My younger staff are not snowflakes, and with a little guidance their futures are bright, says Colin Burns, branch manager of Hays Travel.

“Elli, what time are you at training tomorrow?”

“In the morning, Col.”

“Yeah, but what time?”

“Well…before lunch.”

“Yeah but what time, Elli?”

“10.30.” At last the real answer!

One of the traits of some young people is that they don’t answer the question the first time they’re asked, and the above conversation is one example. You might also notice that, when you ask to speak to them, they automatically assume they are in some kind of trouble. And, of course, there is another party trick, where they claim to not know you have tried to ring them – even though their mobile phone has been surgically attached to their hand.

Undeserved reputation

Young people today – often referred to as snowflakes – have a reputation for being oversensitive and too easily offended, and to think the whole world revolves around them. But I’m pretty sure that I’m not the only one who thinks this reputation is undeserved.

They are living in a world totally different to the one that I, and dare I say, many of you, grew up in. I mean, not only do they have their own problems to deal with but, thanks to social media, everyone else’s problems too. We’ve all heard it: “My friend’s relative died last night (cue tears), I must dash to see her and make sure she’s OK.” It turns out said “friend” is someone they met on holiday 15 years ago and haven’t seen since but are ‘friends’ with on social media. Still, they feel an obligation to take this person’s problems onto their shoulders, along with everything else going on in the world.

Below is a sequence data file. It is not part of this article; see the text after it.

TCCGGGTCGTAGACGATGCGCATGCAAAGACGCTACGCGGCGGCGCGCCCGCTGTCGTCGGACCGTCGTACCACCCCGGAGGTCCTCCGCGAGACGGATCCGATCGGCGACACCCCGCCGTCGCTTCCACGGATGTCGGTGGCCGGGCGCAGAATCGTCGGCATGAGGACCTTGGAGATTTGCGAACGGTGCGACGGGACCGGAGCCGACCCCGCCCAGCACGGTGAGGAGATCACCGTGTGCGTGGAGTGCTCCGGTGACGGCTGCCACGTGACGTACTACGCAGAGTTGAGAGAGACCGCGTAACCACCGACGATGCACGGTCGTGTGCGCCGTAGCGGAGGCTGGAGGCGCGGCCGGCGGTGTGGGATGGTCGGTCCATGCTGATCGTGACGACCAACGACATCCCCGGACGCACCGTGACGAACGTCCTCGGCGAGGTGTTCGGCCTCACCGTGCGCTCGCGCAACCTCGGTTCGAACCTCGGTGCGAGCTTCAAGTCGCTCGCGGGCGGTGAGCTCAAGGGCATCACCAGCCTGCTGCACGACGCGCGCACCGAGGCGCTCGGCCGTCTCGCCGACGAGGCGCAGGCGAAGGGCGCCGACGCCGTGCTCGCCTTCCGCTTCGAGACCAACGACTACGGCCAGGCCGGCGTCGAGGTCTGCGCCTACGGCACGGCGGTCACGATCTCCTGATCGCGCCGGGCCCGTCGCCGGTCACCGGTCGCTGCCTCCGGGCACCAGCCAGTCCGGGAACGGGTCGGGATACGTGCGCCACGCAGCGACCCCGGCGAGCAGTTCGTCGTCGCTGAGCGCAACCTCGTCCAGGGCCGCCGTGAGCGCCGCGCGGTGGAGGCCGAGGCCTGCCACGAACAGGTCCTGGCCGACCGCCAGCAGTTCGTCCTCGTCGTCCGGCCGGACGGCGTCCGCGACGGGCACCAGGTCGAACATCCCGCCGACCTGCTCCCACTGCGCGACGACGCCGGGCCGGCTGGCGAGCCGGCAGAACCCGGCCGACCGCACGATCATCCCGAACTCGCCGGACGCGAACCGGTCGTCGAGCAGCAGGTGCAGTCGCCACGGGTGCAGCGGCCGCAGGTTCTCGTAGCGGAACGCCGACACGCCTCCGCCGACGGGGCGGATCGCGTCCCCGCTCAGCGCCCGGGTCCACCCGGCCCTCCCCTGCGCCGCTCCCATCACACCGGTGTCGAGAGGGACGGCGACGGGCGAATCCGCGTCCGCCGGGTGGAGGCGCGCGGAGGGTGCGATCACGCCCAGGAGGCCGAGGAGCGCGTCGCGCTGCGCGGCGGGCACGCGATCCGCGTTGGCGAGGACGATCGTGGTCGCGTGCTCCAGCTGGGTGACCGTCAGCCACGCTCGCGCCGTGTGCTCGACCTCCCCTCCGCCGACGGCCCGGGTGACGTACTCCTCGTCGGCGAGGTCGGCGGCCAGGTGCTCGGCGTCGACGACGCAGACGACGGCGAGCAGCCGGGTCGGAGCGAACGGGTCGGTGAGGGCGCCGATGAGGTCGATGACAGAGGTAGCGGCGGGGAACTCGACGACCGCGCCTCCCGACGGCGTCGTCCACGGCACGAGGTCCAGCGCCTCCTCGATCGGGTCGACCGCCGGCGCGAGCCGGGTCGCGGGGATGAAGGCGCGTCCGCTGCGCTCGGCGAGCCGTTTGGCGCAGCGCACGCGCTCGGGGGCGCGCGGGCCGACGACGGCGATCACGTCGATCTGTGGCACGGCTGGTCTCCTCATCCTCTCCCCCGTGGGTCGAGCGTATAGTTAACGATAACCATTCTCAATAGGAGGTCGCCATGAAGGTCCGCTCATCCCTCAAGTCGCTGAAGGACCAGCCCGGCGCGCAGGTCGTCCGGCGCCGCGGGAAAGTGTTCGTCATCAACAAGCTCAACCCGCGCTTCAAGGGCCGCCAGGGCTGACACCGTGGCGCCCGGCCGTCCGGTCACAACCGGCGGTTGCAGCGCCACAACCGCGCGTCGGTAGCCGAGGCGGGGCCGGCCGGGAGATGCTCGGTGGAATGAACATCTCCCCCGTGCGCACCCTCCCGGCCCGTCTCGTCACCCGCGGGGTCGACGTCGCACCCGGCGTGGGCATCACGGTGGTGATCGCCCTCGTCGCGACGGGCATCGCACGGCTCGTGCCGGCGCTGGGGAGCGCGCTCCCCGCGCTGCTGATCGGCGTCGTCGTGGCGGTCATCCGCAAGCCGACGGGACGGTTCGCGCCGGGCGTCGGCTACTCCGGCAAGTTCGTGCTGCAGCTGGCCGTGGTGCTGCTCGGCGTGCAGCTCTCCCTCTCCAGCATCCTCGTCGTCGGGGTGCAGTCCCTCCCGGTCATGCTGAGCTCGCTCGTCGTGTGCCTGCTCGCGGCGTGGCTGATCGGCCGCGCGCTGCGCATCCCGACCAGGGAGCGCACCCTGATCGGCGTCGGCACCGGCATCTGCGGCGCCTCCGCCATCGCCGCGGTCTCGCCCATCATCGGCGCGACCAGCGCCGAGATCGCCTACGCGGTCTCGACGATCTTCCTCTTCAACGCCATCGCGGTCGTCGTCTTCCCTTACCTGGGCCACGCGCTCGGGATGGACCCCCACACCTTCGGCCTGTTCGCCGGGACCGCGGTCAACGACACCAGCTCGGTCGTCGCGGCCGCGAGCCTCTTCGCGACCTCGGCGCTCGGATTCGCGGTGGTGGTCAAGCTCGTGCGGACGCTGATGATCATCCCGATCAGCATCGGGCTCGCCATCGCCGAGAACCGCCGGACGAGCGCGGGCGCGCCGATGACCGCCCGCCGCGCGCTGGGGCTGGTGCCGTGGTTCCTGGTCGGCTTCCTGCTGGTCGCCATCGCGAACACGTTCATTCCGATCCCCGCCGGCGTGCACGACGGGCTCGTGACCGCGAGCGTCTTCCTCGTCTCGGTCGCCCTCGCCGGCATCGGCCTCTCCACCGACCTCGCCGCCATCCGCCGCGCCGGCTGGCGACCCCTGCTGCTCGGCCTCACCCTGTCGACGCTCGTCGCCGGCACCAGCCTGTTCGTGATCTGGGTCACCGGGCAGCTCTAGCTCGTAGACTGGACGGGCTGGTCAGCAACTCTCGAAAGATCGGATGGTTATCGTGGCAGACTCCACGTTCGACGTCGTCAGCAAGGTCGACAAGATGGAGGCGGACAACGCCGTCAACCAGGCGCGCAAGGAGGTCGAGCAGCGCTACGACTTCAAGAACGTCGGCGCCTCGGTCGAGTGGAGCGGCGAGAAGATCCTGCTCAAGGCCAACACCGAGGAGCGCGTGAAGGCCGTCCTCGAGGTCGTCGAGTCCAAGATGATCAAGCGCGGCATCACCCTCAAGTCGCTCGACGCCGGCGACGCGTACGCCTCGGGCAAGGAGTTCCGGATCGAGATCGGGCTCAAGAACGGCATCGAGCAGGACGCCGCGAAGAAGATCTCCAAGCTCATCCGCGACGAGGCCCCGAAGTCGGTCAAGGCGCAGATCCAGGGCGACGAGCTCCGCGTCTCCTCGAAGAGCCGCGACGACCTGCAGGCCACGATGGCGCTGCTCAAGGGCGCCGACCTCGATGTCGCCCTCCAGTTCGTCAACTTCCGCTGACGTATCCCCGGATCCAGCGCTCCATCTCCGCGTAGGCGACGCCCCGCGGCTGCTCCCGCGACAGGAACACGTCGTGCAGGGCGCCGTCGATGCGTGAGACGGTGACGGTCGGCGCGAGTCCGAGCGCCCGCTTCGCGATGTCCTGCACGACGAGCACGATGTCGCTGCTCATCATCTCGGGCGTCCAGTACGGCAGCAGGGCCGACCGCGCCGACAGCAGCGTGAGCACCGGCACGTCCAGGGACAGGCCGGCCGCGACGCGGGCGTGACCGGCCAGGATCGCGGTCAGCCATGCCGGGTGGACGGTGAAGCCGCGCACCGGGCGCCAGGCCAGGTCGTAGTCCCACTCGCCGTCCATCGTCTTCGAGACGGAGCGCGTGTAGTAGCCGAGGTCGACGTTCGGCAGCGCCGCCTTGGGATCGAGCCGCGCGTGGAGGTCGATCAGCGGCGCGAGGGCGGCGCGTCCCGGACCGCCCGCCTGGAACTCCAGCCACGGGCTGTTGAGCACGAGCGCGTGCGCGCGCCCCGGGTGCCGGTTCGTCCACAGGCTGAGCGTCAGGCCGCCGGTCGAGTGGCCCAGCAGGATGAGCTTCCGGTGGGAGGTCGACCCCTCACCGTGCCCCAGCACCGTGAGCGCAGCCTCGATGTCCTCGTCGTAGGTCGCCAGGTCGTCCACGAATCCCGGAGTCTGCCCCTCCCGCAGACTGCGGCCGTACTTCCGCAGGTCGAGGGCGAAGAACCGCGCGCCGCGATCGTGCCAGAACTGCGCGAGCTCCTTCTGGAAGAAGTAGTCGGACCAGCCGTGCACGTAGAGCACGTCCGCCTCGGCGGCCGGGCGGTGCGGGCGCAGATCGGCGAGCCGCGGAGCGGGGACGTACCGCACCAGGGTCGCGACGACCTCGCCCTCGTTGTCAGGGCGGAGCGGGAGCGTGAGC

Guiding hand

So, this is where we, the experienced ones, come in. The sooner we can accept that this is how some young ones are and we adapt the way we treat them (gone are the days of tea maker and brochure stamper), the better. Listen to them, guide them, value them and the skills they bring to your business (Elli, Talia and Leah’s tech knowledge is invaluable) and nurture this to make sure they become the best they can be.

And they show professionalism beyond their years at the right times. Recently, following the sad news about Thomas Cook, we have had tears, rants and confusion from our affected customers. Talia, Elli and Leah have dealt with all these emotions, stayed calm and never lost focus, making sure our customers received the best service and the best possible outcome.

Hays Travel has a very successful apprenticeship programme that is open to all ages and it is from here that many branch managers and senior managers [43%] have progressed. Only by changing attitudes and adapting training programmes to suit this raft of agents, young and not so young, can we ensure this success continues.

So although the future lies in the hands of the young ones, what they do with this future depends on how we, as managers, trainers, coaches and employers, guide them during these vital years of their career.


Hays’ faith in the high street should be no surprise

Well, we didn’t see that coming! But you know what, Hays Travel’s purchase of the Thomas Cook shop leases shouldn’t really be that much of a surprise to anyone who knows John.

His faith in the high street has been obvious through past acquisitions and organic growth of the business. His genuine care for the people who work for him, the passion around staff development and training to make sure we can all be our best, I’m sure, will be a great platform for both the current Hays Travel ‘family’ and those who will now be given the opportunity to join us both in shops and head office.

I, for one, feel a great sense of excitement and optimism for the future.